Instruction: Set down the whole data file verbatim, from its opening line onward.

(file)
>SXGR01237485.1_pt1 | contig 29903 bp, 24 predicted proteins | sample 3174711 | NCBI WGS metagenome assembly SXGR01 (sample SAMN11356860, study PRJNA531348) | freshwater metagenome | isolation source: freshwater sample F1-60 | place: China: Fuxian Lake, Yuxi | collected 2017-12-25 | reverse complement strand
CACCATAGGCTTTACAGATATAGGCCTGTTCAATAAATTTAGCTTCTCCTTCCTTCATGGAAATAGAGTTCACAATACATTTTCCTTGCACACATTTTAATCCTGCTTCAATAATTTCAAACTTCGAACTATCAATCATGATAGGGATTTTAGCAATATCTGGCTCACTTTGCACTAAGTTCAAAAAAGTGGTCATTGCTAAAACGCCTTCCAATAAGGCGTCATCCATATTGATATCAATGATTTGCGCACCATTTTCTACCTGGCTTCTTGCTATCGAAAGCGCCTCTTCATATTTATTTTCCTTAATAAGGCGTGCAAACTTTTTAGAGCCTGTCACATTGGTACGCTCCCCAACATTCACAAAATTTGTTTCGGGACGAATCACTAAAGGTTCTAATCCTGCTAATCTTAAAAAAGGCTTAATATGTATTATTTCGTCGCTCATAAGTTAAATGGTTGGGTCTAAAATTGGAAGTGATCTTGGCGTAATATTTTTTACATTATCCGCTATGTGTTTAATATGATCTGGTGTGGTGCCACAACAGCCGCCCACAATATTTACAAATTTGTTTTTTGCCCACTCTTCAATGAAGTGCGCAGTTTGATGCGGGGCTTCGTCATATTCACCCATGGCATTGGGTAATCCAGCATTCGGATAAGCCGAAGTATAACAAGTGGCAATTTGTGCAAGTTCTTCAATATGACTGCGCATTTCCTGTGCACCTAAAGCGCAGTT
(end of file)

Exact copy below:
>SXGR01237485.1_pt1 | contig 29903 bp, 24 predicted proteins | sample 3174711 | NCBI WGS metagenome assembly SXGR01 (sample SAMN11356860, study PRJNA531348) | freshwater metagenome | isolation source: freshwater sample F1-60 | place: China: Fuxian Lake, Yuxi | collected 2017-12-25 | reverse complement strand
CACCATAGGCTTTACAGATATAGGCCTGTTCAATAAATTTAGCTTCTCCTTCCTTCATGGAAATAGAGTTCACAATACATTTTCCTTGCACACATTTTAATCCTGCTTCAATAATTTCAAACTTCGAACTATCAATCATGATAGGGATTTTAGCAATATCTGGCTCACTTTGCACTAAGTTCAAAAAAGTGGTCATTGCTAAAACGCCTTCCAATAAGGCGTCATCCATATTGATATCAATGATTTGCGCACCATTTTCTACCTGGCTTCTTGCTATCGAAAGCGCCTCTTCATATTTATTTTCCTTAATAAGGCGTGCAAACTTTTTAGAGCCTGTCACATTGGTACGCTCCCCAACATTCACAAAATTTGTTTCGGGACGAATCACTAAAGGTTCTAATCCTGCTAATCTTAAAAAAGGCTTAATATGTATTATTTCGTCGCTCATAAGTTAAATGGTTGGGTCTAAAATTGGAAGTGATCTTGGCGTAATATTTTTTACATTATCCGCTATGTGTTTAATATGATCTGGTGTGGTGCCACAACAGCCGCCCACAATATTTACAAATTTGTTTTTTGCCCACTCTTCAATGAAGTGCGCAGTTTGATGCGGGGCTTCGTCATATTCACCCATGGCATTGGGTAATCCAGCATTCGGATAAGCCGAAGTATAACAAGTGGCAATTTGTGCAAGTTCTTCAATATGACTGCGCATTTCCTGTGCACCTAAAGCGCAGTT